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Andrew and Dave 2 then turned their attention to the front of the locomotive. The process was repeated for the front buffer beam, although this time there were only six holes to drill. After about a day's work, Andrew and Dave 2 had fitted the front buffer beam too, using temporary M24 bolts. The front buffer beam gives a C2 (and it's predecessors) much of their characteristic front-end appearance, so Andrew couldn't resist placing the front drawbar and coupler into place to see how it is going to look. We think it looks good!
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Andrew posing while drilling the pilot holes for the loco front buffer beam using the Mag-base drill - Andrew Nelms 25/11/2017
Locomotive complete with front and rear buffer beams attached. It is shown here with the front coupling attached. The bolts will later be replaced with countersunk fitted bolts which will be flush with the buffer beam. - Andrew Nelms 26/11/2017
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With all the holes for the buffer beams drilled, it is now possible to get accurate measurements of the thickness of material that the fitted bolts have to pass through. Dave 1 took a set of measurements to advise us when specifying the fitted bolts.
Colin arrived Friday too, and recommenced work on the stainless steel tender equalising beam pivot spigots. He had turned them to size last working party, but now it was time to cut the M30 threads. Cutting metric threads on an imperial lathe is not straightforward, but the Colchester lathe has the capability, so Colin was determined. He used the lathe to rough out the thread forms, and finished them with an M30 die we had bought specially. It turned out that the greatest difficulty was finding an M30 nut in the works, to check that the thread was exactly correct! Once a suitable nut was located, the threads were declared finished.
With the spigots completed, the pivots could be assembled. Colin degreased the bases which Dave 1 had reamed previously, and tried pushing the spigots into them. He could get them part way with a bench vice, but they were too tight to go all the way home. But the hydraulic press is intended for just such things, and using it, the spigots were pressed into place. A real credit to the accuracy of Colin's turning that he achieved perfectly the interference fit which Dave 1 had intended.
Andrew finished the tender equalising beam pivots by running a bead of weld around the back of each, just as a double assurance against them coming loose.
Having mastered the art, Colin was rather enjoying thread cutting on a lathe, so next in line was a stainless steel spigot for the locomotive brake ratio lever bracket. After turning the spigot to size, Colin roughed out an M24 thread on the end of it. We could not finish this component, as we don't currently have an M24 die (well, we do, but it's a metric fine thread, which is not what we want). But that can be done later, so Andrew was able to weld the newly made spigot into the base which Alasdair made last working party. We'll buy a suitable M24 die and finish the thread next time.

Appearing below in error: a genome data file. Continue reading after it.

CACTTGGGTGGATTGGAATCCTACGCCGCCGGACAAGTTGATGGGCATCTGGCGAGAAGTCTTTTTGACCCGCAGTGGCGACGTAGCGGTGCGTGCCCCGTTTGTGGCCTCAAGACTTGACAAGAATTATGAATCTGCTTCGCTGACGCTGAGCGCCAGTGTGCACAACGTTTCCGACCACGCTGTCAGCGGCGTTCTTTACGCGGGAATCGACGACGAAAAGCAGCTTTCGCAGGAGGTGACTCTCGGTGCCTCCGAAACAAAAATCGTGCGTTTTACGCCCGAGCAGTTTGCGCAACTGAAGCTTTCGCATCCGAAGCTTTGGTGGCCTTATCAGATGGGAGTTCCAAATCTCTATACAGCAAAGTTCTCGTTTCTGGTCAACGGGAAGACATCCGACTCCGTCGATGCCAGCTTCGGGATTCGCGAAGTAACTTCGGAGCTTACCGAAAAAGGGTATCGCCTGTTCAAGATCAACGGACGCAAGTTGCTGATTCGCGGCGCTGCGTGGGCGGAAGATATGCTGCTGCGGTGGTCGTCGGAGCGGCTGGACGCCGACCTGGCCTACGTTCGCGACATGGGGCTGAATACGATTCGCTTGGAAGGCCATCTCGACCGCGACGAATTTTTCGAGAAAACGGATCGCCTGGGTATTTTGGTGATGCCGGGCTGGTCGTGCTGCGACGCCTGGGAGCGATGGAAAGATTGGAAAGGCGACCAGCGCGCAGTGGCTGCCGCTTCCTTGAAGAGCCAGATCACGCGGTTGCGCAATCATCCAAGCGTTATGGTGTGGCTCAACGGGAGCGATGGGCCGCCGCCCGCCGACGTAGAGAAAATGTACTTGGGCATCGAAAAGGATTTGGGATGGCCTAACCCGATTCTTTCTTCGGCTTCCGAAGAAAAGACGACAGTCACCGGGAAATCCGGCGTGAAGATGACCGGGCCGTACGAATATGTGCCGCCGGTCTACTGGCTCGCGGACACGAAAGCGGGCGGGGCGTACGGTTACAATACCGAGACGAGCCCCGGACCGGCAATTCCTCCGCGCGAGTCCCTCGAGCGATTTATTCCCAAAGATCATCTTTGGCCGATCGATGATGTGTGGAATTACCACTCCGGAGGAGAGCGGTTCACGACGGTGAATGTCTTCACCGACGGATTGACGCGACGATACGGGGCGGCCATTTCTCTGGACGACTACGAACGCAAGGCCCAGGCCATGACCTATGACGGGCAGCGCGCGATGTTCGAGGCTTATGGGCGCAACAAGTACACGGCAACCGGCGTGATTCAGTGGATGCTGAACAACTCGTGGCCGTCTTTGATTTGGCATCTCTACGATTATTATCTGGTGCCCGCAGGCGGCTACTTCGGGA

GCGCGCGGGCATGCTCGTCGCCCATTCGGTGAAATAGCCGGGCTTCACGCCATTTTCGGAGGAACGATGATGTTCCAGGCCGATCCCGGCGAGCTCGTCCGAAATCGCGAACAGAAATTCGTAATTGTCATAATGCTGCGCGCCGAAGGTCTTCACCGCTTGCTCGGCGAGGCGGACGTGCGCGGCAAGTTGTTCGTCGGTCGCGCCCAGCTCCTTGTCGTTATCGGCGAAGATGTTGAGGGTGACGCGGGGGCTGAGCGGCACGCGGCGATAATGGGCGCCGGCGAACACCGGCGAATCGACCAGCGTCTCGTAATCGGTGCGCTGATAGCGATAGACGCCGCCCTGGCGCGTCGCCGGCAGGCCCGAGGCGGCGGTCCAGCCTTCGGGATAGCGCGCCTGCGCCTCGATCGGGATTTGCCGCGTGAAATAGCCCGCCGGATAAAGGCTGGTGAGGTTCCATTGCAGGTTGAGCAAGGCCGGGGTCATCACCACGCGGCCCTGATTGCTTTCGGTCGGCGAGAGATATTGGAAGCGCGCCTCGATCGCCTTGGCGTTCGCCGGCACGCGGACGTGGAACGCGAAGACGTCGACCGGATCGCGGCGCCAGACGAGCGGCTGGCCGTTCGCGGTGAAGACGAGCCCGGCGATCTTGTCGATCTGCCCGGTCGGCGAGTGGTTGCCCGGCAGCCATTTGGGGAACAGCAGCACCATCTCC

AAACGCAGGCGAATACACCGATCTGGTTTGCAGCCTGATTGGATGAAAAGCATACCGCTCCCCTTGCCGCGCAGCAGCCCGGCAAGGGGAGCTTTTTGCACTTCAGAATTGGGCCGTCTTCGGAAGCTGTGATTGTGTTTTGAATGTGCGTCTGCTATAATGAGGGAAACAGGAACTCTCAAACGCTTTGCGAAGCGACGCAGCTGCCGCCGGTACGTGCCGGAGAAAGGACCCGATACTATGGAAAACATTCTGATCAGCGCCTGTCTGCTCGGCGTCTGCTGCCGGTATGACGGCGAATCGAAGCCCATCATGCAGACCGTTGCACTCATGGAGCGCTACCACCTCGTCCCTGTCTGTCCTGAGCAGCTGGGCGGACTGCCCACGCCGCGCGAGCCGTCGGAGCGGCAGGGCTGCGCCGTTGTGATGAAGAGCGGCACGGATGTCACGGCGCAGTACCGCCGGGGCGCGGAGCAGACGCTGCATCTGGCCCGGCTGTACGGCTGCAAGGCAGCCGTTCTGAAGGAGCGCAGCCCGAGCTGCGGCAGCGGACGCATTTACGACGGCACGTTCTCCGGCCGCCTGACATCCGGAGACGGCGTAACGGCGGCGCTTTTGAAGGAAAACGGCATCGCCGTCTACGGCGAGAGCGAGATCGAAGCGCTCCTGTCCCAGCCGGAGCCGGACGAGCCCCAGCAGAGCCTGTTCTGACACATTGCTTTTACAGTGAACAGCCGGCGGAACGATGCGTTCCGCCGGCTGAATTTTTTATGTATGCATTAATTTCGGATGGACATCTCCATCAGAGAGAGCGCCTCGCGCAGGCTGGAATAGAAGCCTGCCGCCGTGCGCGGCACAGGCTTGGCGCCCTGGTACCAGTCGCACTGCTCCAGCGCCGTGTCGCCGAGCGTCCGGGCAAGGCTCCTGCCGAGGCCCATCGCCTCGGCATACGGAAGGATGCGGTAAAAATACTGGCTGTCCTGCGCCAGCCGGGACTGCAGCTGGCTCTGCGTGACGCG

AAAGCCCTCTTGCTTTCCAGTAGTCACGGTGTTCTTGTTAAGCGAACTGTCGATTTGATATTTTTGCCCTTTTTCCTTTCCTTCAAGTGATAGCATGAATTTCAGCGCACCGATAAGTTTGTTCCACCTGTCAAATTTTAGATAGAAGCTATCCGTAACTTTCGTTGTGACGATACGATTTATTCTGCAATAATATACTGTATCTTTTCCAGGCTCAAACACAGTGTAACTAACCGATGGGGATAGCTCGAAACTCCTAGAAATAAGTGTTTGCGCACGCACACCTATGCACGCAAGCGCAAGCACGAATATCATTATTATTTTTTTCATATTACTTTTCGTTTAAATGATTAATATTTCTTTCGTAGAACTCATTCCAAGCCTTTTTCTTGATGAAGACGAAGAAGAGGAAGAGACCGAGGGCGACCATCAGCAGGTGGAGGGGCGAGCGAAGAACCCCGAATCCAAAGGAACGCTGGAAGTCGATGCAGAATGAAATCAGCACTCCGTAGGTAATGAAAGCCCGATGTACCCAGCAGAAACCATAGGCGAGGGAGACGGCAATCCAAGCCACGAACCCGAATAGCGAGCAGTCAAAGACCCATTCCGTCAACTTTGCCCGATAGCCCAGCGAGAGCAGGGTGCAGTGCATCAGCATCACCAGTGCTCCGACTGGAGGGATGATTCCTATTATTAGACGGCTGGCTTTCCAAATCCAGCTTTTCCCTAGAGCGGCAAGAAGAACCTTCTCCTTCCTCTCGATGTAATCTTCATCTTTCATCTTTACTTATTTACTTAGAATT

No thread cutting on the next job for Colin, but he tuned three stainless steel spigots for the locomotive brake lateral control brackets. They need a little bit more work before being welded up into brackets (using the plates Chris formed last working party), but it's another job off the list.
Al used a second Colchester lathe to drill out the bases of the locomotive brake hanger brackets. The old worn spigots have been cut off these, and new stainless steel spigots will be made and pressed into the old bases.
At the last working party, Dave 1 had cut a piece of thin steel sheet to form the rear wall of the tender battery box. It will fit under the spine on one side, but has to fit around various structural members. So Dave 2 used an angle grinder to carefully shape the edges of the plate such that it now fits neatly into position around everything else. He also cut a couple of lengths of steel strip which will form a bottom flange to the rear and end walls of the battery box, onto which the floor will sit. These were all trimmed to fit. We now have all the components to welded up the battery box, and this will be done when the tender chassis frames are next inverted.
The tender axlebox roller bearings have now arrived, and thoughts are now turning to getting the axleboxes assembled. On Saturday morning, Dave 1 asked Earl to take some measurements of the bearings and axle end caps, to check how they will fit. It looks like we may need to take a skim off the inside of the original Chinese bearing end caps to get them to clamp the bearings correctly.